Munger: BYD is getting widely recognized as being in some kind of a sweet spot in a world that’s going to have to go to way more electric cars, buses, and taxis, particularly in China. In Beijing, where the average longevity is foreshortened by ten years by air that’s so bad that children are gasping for breath, they have to stop burning gasoline. So far they just have given contracts to big employers who make ordinary automobiles. That can’t last. China is recognizing that when you start killing people in large numbers you have to change behavior. BYD is the only Chinese company that has worked on electrical cars.

The evidence is that the iron phosphate solution BYD has to the lithium battery fire problem is a very safe one. It’s counter-intuitive, because it’s heavy. The people who tried to be light were out of their minds. Imagine Boeing [ticker: BA], to save the weight of two suitcases, going to a lithium battery that was very difficult to control. I’m not an engineer but I would have been smart enough to avoid that one. Even engineers go crazy. The customers want the last two pounds, says the sales department. But the last two pounds are the ones that finally kill you. So I think BYD is in a privileged position and I think it’s likely to be intelligent in adapting to its opportunities.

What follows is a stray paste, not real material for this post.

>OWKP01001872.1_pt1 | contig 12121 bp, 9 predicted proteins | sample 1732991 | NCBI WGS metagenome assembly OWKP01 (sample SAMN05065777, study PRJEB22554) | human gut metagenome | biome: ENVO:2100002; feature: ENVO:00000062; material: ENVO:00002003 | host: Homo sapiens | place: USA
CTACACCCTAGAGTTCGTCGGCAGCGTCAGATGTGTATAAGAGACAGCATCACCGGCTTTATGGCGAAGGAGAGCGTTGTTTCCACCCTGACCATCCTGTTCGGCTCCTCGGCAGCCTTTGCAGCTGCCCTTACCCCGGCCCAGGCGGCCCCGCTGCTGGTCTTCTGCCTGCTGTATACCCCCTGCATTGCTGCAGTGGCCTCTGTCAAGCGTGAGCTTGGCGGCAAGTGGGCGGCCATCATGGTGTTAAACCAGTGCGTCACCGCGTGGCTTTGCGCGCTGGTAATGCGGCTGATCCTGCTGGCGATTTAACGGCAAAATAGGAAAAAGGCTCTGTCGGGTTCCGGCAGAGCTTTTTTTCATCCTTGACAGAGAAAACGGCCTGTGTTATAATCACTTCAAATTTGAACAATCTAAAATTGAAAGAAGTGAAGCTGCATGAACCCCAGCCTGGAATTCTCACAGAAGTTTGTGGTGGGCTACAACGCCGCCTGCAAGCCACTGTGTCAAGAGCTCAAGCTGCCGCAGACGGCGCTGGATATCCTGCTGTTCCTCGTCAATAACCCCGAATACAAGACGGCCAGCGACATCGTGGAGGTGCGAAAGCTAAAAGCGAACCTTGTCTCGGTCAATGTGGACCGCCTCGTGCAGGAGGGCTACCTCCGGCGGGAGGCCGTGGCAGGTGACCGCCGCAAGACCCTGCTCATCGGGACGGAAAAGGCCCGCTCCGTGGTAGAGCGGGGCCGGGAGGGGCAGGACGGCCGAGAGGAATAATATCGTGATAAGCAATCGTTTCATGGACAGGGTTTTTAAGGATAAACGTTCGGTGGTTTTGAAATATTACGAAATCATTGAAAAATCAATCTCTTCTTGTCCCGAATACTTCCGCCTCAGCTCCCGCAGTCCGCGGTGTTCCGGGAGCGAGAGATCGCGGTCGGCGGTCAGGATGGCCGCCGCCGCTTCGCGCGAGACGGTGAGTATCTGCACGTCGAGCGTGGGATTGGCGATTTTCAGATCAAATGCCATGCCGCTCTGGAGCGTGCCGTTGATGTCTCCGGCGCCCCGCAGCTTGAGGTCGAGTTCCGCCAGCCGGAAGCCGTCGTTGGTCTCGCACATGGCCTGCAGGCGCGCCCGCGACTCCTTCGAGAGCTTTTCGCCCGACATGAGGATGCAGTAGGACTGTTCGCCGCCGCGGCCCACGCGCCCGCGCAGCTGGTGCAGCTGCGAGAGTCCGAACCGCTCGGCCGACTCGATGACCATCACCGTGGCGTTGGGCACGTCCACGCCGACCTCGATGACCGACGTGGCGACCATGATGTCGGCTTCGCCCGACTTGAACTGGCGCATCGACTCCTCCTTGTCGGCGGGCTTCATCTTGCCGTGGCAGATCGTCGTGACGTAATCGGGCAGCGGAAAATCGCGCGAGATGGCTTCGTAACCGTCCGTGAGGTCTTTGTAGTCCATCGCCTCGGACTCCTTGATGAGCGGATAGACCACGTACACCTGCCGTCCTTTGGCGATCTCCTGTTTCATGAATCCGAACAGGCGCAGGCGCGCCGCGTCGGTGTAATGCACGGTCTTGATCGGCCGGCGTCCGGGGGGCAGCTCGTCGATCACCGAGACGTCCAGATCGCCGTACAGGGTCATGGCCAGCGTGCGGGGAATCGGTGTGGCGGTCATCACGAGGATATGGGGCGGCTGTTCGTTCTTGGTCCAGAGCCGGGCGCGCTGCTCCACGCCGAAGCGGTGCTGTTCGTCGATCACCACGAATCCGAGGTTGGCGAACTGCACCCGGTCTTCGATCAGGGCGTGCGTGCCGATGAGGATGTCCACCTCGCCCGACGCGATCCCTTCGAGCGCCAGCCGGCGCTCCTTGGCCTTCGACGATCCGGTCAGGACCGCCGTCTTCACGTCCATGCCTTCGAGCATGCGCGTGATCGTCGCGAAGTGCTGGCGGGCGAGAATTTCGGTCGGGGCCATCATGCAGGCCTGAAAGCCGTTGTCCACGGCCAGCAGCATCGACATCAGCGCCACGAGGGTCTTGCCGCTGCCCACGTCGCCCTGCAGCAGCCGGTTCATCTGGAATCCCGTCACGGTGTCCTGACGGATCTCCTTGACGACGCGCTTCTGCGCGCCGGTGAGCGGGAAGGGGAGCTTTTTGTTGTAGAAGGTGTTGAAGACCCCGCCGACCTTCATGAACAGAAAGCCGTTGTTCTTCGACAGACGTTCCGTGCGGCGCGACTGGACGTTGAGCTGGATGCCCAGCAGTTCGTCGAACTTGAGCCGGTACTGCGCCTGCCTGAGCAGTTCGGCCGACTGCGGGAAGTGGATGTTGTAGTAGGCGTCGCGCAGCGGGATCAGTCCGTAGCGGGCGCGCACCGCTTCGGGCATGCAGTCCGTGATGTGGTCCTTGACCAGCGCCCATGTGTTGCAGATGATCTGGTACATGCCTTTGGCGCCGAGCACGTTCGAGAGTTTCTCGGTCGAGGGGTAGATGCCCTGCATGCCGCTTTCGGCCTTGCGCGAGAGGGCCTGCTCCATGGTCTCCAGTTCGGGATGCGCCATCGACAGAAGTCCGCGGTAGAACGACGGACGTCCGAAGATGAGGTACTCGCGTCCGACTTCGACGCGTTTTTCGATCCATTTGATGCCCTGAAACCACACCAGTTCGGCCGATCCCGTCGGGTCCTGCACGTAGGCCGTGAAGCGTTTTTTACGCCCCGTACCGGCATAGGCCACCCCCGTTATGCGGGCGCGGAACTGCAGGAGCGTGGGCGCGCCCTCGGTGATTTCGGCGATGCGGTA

Q: What do you think of the monetary expansion?

Munger: When you’re as old as I am, you have seen a lot of inflation. I remember buying ice cream cones and hamburgers for a nickel. On the other hand, after inflation the country has done wonderfully. A lot of the people who were the Jeremiahs of that age basically have been proven wrong; the country could stand as much inflation as it got.

On the other hand, I’m not as optimistic as Paul Krugman, whom I always read because he’s the smartest leftist I’ve ever read and he uses the King’s English very well. If Germany had not debauched its currency in response to the reparations following World War I, I don’t think we would have had Hitler. We wouldn’t have had the holocaust. We would have avoided a lot. Flirting around with the debauch of the currency of an advanced civilization on which the whole world depends for its reserve currency, I think we ought to be pretty conservative and not just assume we can print all we want forever, whatever amounts our politicians think is convenient. I was way more afraid than Paul Krugman, but so far he’s been proven more right than a lot of his critics.